Description: Responses of hoverflies (Diptera: Syrphidae) to climate change remain mostly unexplored. Here, for the first time, we investigate the impact of climate change on both presence/absence and abundances of hoverfly species. We used generalized linear models to analyse the relationships of climatic and soil variables with the occurrence and abundance of species on the Balkan Peninsula. Our results show that the ranges of all and the abundances of many species are projected to decrease in the future. Climatically suitable conditions for mountainous species are predicted to generally shift northwards. Species adapted to high mountains are projected to almost vanish from the Balkans and only regions of the Alps would remain suitable for them. We found climatic variables were more important in determining abundance than occurrence. Given that environmental factors differed in terms of their impact on abundance and occurrence, we highlight the importance of monitoring both parameters to ensure effective conservation. Considering the different projected responses of hoverflies to future climate change, as well as their value as pollinators and the increasing threats they currently face, knowledge on their responses to the major drivers of their life-histories is indispensable for proper management and conservation action. We reveal that nationally-designated protected areas are insufficient to conserve the species considered here, both currently and under projected climate change. We recommend implementation of an integrated conservation management plan that can provide a continuum of protected areas along the Dinaric mountain chain to facilitate movement of species to enhance species survival.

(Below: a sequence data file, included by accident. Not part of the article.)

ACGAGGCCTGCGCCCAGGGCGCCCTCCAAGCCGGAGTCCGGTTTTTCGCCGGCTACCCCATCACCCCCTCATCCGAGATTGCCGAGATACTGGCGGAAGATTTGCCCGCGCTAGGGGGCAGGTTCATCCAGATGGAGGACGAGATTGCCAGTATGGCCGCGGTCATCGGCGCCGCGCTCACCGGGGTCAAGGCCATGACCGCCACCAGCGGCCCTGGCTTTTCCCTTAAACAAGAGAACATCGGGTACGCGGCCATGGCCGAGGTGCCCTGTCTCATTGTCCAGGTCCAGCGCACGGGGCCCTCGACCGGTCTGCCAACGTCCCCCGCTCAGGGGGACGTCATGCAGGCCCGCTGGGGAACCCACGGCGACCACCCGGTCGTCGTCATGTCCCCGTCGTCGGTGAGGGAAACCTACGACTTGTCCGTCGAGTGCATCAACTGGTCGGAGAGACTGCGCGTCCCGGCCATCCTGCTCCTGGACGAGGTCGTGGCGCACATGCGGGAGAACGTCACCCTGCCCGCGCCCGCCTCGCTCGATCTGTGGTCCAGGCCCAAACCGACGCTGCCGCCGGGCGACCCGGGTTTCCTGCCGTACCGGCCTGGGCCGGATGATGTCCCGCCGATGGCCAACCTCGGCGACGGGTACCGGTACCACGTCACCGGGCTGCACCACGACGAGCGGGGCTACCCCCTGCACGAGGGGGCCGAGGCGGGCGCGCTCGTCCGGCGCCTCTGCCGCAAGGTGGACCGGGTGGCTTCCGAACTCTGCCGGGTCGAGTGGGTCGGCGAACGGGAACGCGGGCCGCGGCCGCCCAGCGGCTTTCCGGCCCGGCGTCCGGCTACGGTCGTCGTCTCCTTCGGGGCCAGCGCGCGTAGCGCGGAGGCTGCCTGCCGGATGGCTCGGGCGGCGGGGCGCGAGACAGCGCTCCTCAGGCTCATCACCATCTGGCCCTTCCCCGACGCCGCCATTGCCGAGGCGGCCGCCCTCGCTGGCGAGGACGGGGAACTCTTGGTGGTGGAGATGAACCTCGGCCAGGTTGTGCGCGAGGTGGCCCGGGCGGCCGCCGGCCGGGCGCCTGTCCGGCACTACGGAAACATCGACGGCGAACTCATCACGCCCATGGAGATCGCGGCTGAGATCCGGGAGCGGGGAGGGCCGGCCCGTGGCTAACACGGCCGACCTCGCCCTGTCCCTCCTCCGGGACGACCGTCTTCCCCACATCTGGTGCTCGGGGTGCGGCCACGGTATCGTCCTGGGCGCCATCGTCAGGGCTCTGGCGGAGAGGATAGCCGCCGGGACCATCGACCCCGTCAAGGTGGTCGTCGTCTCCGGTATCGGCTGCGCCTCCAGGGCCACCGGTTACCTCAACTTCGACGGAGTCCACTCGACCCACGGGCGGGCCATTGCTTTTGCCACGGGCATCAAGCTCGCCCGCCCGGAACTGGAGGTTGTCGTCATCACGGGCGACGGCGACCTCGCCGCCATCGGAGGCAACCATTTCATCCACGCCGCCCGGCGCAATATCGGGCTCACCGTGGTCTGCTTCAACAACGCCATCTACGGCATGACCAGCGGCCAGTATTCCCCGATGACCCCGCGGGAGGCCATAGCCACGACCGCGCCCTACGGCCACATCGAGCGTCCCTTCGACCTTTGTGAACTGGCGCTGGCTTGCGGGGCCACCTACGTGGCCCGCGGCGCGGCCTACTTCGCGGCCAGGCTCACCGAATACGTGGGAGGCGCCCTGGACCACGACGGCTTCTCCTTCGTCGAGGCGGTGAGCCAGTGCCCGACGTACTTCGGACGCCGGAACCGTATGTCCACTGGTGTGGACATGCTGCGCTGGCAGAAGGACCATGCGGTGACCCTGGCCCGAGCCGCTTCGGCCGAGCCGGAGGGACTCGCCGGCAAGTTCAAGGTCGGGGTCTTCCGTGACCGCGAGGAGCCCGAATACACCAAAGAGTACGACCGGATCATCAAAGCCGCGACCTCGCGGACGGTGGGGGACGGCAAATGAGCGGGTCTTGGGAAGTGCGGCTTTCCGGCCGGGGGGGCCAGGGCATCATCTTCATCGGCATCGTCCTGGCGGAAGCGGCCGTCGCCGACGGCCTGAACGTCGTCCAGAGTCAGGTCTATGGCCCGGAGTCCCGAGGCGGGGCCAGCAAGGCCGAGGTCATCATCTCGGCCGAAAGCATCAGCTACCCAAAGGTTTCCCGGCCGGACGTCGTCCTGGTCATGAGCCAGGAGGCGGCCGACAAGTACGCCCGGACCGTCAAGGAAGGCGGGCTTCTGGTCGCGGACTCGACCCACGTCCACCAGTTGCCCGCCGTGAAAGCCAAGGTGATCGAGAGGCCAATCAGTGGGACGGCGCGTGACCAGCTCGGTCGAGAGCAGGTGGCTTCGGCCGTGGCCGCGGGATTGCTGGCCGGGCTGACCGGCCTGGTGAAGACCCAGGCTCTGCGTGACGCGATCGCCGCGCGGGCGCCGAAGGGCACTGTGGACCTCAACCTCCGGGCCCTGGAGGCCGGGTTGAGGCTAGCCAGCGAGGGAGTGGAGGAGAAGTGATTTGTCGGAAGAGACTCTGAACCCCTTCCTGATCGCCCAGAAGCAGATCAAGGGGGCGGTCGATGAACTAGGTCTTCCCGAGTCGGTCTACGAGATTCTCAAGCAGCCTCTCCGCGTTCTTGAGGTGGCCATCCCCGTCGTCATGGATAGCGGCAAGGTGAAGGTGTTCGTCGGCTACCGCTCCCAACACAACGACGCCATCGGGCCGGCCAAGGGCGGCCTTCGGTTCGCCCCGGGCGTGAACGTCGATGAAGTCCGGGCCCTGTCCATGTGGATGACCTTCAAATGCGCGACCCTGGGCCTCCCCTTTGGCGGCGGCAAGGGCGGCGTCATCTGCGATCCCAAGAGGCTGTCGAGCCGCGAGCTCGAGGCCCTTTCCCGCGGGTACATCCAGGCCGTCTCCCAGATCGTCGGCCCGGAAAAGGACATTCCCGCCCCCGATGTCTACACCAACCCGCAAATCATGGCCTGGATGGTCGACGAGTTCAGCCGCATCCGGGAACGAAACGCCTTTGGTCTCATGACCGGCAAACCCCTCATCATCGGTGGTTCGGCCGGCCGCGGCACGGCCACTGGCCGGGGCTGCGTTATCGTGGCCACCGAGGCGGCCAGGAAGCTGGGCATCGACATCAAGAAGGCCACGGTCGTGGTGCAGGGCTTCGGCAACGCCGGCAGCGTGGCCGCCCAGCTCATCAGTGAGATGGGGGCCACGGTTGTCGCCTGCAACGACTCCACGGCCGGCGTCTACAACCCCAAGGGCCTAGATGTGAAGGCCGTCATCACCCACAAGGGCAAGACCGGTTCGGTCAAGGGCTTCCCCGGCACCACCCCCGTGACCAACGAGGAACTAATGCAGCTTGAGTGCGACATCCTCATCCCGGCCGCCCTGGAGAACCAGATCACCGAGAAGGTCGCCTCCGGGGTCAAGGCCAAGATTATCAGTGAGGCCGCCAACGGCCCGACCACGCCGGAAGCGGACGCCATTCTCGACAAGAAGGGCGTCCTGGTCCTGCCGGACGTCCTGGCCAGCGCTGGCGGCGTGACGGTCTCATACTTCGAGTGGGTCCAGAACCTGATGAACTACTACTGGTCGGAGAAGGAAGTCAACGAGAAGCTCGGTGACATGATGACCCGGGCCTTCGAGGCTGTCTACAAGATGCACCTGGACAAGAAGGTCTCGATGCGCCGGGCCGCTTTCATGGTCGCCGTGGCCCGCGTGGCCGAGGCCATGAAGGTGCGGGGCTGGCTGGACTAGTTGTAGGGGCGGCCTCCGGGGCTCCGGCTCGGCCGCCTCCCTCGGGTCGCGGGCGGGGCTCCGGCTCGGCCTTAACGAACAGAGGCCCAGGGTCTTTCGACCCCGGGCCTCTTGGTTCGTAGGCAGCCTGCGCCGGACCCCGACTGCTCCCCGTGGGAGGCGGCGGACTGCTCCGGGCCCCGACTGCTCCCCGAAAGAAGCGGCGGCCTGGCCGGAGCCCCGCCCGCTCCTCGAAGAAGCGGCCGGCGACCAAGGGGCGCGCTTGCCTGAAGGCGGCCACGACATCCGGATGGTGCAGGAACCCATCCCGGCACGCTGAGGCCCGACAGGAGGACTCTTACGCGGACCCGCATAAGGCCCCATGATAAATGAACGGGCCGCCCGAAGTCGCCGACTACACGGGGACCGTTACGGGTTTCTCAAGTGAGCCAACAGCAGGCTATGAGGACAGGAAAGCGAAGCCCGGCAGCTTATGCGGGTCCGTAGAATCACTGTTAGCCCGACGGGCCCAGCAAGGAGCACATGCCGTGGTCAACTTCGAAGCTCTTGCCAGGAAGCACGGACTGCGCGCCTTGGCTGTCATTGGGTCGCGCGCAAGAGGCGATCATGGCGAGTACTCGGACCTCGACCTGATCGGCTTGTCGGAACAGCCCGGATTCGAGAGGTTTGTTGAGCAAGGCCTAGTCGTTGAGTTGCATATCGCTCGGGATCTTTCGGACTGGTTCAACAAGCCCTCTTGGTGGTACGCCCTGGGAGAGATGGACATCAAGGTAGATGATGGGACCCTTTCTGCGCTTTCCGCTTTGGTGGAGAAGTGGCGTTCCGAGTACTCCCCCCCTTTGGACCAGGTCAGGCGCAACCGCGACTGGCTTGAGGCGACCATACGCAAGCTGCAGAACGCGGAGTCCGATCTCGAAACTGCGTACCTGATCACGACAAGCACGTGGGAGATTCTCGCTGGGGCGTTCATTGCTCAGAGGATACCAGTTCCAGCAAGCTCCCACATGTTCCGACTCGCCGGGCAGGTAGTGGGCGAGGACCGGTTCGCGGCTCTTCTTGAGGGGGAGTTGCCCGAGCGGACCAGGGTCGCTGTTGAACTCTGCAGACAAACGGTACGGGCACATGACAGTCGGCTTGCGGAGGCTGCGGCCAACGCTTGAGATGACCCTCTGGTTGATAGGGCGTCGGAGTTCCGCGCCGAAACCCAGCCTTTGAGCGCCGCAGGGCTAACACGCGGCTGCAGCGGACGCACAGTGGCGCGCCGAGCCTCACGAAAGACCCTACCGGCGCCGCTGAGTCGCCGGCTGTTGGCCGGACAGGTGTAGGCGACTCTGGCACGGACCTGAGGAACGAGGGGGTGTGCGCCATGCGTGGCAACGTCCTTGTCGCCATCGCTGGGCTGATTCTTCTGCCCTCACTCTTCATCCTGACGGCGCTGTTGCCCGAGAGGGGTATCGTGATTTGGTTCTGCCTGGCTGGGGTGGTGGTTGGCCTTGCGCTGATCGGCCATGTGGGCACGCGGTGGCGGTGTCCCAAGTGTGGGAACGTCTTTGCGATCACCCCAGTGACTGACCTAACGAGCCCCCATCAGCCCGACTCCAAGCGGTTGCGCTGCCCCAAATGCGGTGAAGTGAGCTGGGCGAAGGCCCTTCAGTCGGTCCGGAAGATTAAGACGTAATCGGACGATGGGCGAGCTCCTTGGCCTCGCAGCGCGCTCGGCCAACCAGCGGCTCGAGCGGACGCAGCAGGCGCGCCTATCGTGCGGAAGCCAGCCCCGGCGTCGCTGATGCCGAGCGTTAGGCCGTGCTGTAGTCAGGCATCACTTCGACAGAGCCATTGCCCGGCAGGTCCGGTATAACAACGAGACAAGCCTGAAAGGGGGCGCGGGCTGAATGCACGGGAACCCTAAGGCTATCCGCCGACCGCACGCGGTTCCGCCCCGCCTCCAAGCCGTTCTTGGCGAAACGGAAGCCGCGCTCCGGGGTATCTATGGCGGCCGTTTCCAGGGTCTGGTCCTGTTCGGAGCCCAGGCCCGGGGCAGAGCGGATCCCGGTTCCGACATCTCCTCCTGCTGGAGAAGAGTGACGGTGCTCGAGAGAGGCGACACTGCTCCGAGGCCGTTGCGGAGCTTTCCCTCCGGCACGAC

Keywords: Abundance ; Climate Change ; Species Distribution Modeling ; Syrphids ; Pollinator Conservation ; Agriculture ; Biology ; Ecology
    ISSN: 0006-3207
    E-ISSN: 18732917
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  • 3
    Language: English
    In: Molecular Phylogenetics and Evolution, October 2018, Vol.127, pp.891-897
    Description: Phylogenetic relationships among the taxa of series are still unclear, preventing the understanding of species diversity and the evolution of the important spice saffron ( ). Therefore, we analyzed sequences of two chloroplast ( L- F, K- K) and three nuclear (TOPO6, ribosomal DNA ETS and ITS) marker regions to infer phylogenetic relationships among all species belonging to series . Our phylogenetic analyses resolved the relationships among all taxa of the series. and the former subspecies appeared polyphyletic. The latter deserve elevating the subspecies to species rank, while for a detailed study of species boundaries is necessary. Multi-locus and also genome-wide single nucleotide polymorphism data obtained through genotyping-by-sequencing placed within with no indication that other species contributed to the evolution of the triploid. Our analyses thus made an autotriploid origin of from very likely.